Zim lockdown triggered sharp rise in violence against women – study


A new report has been launched in Zimbabwe showing a sharp increase in domestic violence during the country’s two-month Covid-19 lockdown between April and May.

The report, entitled Violence Against Women and Girls During the Covid-19 Crisis in Zimbabwe, gathered data from five NGOs working with survivors of gender-based violence, including the Musasa Project, the Adult Rape Clinic and the Zimbabwe Women Lawyers Association.

Data was gathered in March, April and May. This coincided with the month before and the two months of the lockdown imposed by President Emmerson Mnangagwa’s government on March 30 to prevent the spread of coronavirus.

Household tensions

The data showed that reports of physical violence went up by 38.5 percent during April and May.

“The increase in help-seeking could be due to increased incidence of violence, increased severity of violence, or the inability to use alternative options for escaping violence such as going to stay with relatives,” the report notes.

Reports of emotional violence over the same period were up by 80 percent. This represented the sharpest rise during lockdown, “possibly due to heightened household tensions resulting from confined living conditions and increased financial stress”.

Most Zimbabweans depend on the informal sector, so the lockdown measures severely hampered families’ abilities to earn a living.

Most restrictions have now been lifted, with infection rates appearing to slow down. Fatalities have so far totalled 228, well below worst-case scenarios.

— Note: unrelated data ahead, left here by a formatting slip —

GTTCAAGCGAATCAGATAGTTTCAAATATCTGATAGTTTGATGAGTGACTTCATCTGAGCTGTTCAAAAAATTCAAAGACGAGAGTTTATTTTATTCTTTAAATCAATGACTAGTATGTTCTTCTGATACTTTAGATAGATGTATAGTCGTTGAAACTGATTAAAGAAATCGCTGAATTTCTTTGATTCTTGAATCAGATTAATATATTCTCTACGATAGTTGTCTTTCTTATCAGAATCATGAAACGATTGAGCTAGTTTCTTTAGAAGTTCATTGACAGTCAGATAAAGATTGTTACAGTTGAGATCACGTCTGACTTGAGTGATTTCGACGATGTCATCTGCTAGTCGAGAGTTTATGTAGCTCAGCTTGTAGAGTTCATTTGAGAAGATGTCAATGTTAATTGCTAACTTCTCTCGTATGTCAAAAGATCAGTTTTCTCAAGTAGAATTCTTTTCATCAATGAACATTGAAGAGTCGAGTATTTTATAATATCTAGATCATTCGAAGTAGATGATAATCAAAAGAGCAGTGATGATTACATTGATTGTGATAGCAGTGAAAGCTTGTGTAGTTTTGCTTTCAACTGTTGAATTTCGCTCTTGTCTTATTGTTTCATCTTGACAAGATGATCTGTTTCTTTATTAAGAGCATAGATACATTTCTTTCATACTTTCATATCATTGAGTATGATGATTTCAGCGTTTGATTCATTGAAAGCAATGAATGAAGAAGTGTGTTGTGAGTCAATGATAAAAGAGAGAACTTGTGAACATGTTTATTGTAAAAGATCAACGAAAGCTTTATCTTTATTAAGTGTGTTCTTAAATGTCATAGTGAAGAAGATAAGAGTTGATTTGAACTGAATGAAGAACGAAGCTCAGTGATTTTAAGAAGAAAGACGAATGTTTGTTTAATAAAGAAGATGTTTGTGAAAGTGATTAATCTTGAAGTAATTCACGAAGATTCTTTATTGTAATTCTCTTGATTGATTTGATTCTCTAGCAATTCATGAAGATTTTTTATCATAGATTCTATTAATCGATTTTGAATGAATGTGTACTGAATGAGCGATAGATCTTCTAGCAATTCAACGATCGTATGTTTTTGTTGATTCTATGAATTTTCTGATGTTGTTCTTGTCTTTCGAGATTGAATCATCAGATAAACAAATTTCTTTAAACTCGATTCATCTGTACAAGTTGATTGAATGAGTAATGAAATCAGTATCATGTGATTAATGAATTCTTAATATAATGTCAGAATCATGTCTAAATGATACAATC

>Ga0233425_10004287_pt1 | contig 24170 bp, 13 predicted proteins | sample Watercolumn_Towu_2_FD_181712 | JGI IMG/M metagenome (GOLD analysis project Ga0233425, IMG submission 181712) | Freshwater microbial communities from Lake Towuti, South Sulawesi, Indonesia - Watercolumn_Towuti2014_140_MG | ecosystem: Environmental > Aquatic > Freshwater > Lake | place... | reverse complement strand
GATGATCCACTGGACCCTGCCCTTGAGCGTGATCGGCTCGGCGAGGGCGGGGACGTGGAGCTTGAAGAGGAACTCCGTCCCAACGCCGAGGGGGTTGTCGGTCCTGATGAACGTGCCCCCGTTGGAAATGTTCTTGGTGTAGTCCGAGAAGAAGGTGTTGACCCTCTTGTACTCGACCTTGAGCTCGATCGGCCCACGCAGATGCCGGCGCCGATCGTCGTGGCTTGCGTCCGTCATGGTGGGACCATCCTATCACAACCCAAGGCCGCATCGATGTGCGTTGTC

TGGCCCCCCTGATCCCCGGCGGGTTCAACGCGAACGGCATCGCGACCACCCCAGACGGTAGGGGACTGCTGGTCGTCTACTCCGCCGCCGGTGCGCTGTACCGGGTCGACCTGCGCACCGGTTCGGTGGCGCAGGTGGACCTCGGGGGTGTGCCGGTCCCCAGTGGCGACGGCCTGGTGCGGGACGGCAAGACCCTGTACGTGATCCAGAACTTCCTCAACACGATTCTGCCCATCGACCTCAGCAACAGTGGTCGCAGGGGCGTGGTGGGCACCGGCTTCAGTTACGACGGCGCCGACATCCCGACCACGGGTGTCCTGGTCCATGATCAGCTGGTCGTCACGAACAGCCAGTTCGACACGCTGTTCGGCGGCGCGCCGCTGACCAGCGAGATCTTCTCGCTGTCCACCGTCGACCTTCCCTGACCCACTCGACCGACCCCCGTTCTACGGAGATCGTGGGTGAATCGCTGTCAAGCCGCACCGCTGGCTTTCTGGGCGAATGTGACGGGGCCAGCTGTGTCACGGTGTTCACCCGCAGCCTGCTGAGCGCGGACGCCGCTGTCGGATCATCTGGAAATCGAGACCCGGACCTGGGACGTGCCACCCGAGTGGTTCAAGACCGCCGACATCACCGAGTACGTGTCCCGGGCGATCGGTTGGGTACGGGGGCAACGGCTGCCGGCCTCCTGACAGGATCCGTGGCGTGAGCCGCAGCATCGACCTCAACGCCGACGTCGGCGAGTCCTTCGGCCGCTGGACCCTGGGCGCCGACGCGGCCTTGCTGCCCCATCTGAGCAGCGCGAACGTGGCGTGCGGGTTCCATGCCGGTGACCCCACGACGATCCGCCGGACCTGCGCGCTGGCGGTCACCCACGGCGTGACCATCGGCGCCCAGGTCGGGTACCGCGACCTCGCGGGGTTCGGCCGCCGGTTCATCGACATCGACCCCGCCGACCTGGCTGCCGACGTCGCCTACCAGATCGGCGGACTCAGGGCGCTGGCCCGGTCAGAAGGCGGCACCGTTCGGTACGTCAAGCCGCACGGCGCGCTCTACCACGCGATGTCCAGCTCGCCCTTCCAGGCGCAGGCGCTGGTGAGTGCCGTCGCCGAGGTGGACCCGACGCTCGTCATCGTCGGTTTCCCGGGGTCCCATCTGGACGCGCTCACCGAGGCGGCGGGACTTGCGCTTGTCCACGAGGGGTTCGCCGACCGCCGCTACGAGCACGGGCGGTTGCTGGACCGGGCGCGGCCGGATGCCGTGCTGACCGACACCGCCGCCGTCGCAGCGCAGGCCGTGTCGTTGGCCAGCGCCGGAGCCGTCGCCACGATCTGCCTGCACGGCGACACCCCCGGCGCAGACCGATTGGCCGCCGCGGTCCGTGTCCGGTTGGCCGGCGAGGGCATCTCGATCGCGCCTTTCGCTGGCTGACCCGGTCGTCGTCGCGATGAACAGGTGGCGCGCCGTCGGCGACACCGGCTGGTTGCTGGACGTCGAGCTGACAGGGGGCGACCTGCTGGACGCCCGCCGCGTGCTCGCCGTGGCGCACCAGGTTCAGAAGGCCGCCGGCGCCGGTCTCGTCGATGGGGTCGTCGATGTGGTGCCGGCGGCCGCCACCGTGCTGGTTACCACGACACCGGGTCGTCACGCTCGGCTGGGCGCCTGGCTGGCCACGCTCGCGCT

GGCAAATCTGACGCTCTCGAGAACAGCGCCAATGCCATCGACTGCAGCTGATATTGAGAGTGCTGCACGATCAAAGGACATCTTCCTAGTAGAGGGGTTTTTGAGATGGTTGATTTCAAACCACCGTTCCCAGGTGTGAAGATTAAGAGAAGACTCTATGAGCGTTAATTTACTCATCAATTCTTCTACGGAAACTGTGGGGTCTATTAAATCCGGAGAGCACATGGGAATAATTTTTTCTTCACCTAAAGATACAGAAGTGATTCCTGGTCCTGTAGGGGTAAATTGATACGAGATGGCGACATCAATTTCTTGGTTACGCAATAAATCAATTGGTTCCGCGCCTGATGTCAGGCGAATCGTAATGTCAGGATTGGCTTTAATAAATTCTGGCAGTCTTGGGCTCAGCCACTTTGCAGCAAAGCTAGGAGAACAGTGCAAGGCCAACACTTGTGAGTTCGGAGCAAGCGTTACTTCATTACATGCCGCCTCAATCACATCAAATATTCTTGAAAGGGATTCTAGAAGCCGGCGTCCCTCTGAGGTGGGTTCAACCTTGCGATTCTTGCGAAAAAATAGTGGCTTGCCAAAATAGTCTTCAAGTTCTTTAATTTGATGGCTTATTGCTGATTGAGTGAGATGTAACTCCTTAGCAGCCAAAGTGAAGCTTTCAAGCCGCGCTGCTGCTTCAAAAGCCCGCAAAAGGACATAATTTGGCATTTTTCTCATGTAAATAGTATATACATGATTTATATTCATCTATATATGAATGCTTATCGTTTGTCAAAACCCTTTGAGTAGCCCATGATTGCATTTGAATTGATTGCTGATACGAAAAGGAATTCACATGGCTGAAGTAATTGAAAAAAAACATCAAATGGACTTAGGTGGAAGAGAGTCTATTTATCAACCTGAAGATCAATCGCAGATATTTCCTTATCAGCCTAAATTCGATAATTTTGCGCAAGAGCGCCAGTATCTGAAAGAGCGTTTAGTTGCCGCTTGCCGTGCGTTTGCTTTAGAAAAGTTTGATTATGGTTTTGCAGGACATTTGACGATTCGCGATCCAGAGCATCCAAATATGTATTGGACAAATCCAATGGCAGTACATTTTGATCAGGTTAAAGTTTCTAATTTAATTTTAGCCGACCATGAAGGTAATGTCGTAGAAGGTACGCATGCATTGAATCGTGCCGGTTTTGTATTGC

Intensified violence

The researchers did not collect figures of domestic violence at the community level, relying on figures of cases reported to NGOs. Experts say that since less than five percent of gender-based violence survivors seek the support of NGOs, the reported cases are likely a fraction of those that did occur.

Most of the reports indicate that violence was perpetrated by “intimate partners,” a trend similar to before the lockdown. And staff at shelters noticed that violence intensified to levels not common before the lockdown.

“One NGO supported a survivor both of whose arms were broken; another survivor who sought support had her face cut with an axe, others had broken legs,” the report says.

Not all cases involved domestic perpetrators. There were also claims of police rape of sex workers arrested during lockdown. The report noted 15 claims of police violence in two separate communities.

The increase in reports of violence to the NGOs came despite the obstacles placed in the way of survivors trying to get help. These included travel restrictions in place during lockdown, police roadblocks and severe limits on public transport.

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